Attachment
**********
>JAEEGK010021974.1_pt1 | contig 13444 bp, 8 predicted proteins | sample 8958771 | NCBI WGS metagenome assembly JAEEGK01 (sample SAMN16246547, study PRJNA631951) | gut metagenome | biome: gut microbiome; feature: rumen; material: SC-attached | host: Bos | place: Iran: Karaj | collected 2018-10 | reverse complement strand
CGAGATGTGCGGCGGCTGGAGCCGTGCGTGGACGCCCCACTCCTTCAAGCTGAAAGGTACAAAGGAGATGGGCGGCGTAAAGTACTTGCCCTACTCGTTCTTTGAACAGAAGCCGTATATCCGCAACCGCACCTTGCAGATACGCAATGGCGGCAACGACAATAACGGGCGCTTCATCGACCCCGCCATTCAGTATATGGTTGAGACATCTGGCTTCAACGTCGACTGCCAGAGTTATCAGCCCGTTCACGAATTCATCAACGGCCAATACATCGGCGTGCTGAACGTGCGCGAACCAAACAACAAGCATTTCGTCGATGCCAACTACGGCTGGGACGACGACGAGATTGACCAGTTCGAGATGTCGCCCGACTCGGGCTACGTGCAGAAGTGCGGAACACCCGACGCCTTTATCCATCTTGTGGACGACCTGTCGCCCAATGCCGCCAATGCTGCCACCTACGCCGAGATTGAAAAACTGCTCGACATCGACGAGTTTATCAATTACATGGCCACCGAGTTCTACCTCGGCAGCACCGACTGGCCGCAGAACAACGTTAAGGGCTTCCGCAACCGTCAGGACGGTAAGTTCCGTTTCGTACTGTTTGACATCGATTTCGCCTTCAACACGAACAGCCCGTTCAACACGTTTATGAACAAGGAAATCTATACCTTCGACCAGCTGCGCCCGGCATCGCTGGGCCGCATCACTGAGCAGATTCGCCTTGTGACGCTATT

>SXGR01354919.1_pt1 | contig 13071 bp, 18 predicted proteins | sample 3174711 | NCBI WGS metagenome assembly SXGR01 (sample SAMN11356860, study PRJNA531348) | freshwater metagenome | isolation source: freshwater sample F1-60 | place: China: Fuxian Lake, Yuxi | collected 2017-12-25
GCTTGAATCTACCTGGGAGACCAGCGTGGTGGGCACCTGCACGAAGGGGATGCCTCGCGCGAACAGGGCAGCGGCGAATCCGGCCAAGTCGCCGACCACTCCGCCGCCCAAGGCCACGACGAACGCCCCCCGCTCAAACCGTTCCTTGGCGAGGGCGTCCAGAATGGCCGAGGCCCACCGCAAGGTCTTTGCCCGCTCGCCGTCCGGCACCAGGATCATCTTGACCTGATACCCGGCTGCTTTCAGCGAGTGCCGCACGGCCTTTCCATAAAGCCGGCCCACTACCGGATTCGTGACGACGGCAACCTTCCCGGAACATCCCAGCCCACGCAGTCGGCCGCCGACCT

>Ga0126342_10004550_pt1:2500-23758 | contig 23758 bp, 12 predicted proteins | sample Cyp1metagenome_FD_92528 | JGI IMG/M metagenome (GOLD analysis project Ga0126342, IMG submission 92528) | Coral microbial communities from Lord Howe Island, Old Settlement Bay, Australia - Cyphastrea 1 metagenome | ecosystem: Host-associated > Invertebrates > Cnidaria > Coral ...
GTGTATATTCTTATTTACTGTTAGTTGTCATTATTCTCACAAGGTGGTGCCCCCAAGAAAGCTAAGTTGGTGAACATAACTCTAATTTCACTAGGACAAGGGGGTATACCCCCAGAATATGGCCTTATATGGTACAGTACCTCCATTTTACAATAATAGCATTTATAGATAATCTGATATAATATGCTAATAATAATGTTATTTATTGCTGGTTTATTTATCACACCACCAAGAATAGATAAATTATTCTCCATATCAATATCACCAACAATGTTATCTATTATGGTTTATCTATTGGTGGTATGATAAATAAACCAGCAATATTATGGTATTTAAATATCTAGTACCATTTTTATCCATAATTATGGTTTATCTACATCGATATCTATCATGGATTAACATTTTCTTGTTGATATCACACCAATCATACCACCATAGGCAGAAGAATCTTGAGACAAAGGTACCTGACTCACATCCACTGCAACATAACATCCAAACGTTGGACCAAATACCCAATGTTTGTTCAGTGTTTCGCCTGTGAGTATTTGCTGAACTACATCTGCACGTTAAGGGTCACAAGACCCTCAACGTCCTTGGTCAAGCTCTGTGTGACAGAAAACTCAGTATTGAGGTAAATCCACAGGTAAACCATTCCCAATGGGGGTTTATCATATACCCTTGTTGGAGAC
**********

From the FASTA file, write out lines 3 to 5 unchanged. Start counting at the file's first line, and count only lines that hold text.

>SXGR01354919.1_pt1 | contig 13071 bp, 18 predicted proteins | sample 3174711 | NCBI WGS metagenome assembly SXGR01 (sample SAMN11356860, study PRJNA531348) | freshwater metagenome | isolation source: freshwater sample F1-60 | place: China: Fuxian Lake, Yuxi | collected 2017-12-25
GCTTGAATCTACCTGGGAGACCAGCGTGGTGGGCACCTGCACGAAGGGGATGCCTCGCGCGAACAGGGCAGCGGCGAATCCGGCCAAGTCGCCGACCACTCCGCCGCCCAAGGCCACGACGAACGCCCCCCGCTCAAACCGTTCCTTGGCGAGGGCGTCCAGAATGGCCGAGGCCCACCGCAAGGTCTTTGCCCGCTCGCCGTCCGGCACCAGGATCATCTTGACCTGATACCCGGCTGCTTTCAGCGAGTGCCGCACGGCCTTTCCATAAAGCCGGCCCACTACCGGATTCGTGACGACGGCAACCTTCCCGGAACATCCCAGCCCACGCAGTCGGCCGCCGACCT

>Ga0126342_10004550_pt1:2500-23758 | contig 23758 bp, 12 predicted proteins | sample Cyp1metagenome_FD_92528 | JGI IMG/M metagenome (GOLD analysis project Ga0126342, IMG submission 92528) | Coral microbial communities from Lord Howe Island, Old Settlement Bay, Australia - Cyphastrea 1 metagenome | ecosystem: Host-associated > Invertebrates > Cnidaria > Coral ...